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Don’t test their patience

During the 2009 election campaign in some remote part of Uttar Pradesh, I noticed a frail but good-looking man sitting in the front rows, hearing a politician make an election speech. Mahesh Bhatt, Film director, producer, writes.

india Updated: Jun 28, 2011 15:56 IST

During the 2009 election campaign in some remote part of Uttar Pradesh, I noticed a frail but good-looking man sitting in the front rows, hearing a politician make an election speech.

The man was obviously very poor. But, his eyes conveyed hope. And that to me, both as a person and as a filmmaker, was quite intriguing.

After all, that wasn't the first time he was hearing a politician attempting to buy his vote after selling him dreams of a rosy future — promising to change his life forever.

He neither has bijli (electricity), nor enough paani (pure drinking water) and not even proper sadak (roads).

Still, this aam aadmi hasn't given up dreaming that one day, one fine day, that change will come, that someone is going to stand up and reward him for his patience, for his perseverance. He still believes in the politician. Listens intently to flowery speeches and when the netas fail to bring about the promised change in his life, he doesn't get cynical. Not yet.

So far, this man, listening intently to a politician yet again, somehow seems to have blamed himself for the mess in his life. He feels that probably it's a result of misdeeds in his previous birth. So he blames it on the fate and sleeps sans electricity after a hard day's work during which he travelled on back-breaking potholed roads (assuming there are roads!) and ran across dry taps.

This man and so many others have been living and dying in hope. How long?

TV has exposed him to the lives of the rich and the famous. He is seeing rich India flaunting its wealth.

And I suspect that when I come again to campaign during the 2012 assembly elections in UP, I might come across a touch of impatience and suppressed anger in the eyes of the people.

Perhaps we have tried his patience for far too long. And I have this feeling that unless the politician delivers now, this impatience and anger would spill out on the streets.

The ubiquitous aam aadmi may as well storm inside our homes, our malls, our five and seven star hotels and clubs to snatch what he may truly believe is his. Yes, the passive Indian might as well shed his timidity, stop cursing his fate and if that happens, God save us. Time to deliver.

Lucknow is Uttar Pradesh’s face. It is the show-window and the beautiful face, but the soul of Uttar Pradesh resides elsewhere. It resides in those underdeveloped villages, those electricity-starved towns where life has remained unchanged since India got its independence.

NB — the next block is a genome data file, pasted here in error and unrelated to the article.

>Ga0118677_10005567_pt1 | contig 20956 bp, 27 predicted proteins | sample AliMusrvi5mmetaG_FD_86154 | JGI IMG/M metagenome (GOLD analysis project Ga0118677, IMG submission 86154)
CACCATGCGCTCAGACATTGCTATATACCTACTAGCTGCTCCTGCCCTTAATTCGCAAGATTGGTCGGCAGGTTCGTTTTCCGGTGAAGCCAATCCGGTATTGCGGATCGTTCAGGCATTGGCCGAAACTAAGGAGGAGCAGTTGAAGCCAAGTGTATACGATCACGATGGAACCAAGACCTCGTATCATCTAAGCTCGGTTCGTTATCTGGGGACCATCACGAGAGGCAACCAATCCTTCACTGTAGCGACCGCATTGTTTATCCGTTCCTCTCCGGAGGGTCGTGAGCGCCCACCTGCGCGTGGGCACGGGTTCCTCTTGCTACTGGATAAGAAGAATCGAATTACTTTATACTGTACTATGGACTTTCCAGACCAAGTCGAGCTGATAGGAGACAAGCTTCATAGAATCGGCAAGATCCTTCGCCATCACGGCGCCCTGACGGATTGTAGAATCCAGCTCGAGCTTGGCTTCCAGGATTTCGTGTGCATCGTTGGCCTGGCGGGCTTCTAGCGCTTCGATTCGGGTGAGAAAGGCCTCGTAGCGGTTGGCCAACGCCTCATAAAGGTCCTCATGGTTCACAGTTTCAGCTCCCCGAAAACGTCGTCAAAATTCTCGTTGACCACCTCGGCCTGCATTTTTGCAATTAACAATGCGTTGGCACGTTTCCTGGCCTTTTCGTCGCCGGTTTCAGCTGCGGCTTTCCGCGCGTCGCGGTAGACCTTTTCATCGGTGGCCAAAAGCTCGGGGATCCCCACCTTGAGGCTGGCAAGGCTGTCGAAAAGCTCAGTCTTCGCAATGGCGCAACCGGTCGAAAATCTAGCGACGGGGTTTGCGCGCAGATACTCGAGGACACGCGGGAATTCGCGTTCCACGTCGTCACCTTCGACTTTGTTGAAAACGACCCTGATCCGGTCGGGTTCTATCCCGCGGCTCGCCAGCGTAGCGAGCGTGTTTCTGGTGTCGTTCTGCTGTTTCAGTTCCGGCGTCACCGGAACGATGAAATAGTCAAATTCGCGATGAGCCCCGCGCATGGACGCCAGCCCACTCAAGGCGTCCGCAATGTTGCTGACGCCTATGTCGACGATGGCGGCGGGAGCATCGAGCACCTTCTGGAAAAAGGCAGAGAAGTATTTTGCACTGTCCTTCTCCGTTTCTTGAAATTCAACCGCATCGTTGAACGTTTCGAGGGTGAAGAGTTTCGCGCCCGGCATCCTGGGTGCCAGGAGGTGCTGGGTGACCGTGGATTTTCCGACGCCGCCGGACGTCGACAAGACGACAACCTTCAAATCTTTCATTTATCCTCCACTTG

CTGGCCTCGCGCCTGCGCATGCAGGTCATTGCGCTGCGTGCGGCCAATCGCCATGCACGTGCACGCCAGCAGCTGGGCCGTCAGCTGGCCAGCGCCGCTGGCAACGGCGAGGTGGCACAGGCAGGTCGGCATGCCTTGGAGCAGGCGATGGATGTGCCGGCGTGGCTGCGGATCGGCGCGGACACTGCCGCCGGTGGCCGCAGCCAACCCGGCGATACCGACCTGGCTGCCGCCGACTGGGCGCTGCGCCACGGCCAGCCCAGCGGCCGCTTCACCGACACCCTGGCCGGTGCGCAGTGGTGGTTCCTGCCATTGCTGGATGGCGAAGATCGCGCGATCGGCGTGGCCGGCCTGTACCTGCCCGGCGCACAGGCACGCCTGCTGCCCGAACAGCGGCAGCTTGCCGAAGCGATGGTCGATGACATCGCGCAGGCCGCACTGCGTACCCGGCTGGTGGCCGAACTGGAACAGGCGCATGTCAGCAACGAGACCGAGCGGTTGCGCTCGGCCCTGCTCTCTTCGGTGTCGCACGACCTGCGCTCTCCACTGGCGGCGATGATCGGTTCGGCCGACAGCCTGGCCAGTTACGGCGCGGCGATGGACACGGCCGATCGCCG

My 2009 experience shattered the illusion that India and Uttar Pradesh were heading towards better times. The blunt truth is that only a few of us - and those few may be in large numbers since India is a nation of 1.2 billion people (I am referring to the middle class and the upper middle class) - have benefited from the freedom of this country.

The political class - and I blame all the parties here - have collectively contributed to the situation. Unless the political class is graceful enough to accept this bitter truth without blaming the other, nothing can be done. But like filmmakers change their scripts to adapt to the changing mood of the people, I guess the politician too would be forced to change.

Politics of development

Why can't we talk of inclusive growth? And then make it a reality? Why can't brilliant minds from Uttar Pradesh serve their own people rather than go out to serve the rich?

We need people like Neelesh Mishra's (Bollywood lyricist) father Dr SB Mishra, a world class scientist who hails from UP and who came back to serve the people of the state. There must be a few others. We need so many more people like them.

The time is here now for the people of Uttar Pradesh to assert and say once and for all to the politicians: "We want the world and we want it now". Man lives and dies in hope. The time is for Uttar Pradesh to stop hoping for the better tomorrow and demand a great today. Enough is enough.

My choice

I believe in the Congress, for its ideology, I believe is the ideology of India, woven with secular fibre. I am not saying everything is correct in the party. There are several Congressmen who either don't know or don't care to know what the Congress value system is. But, still …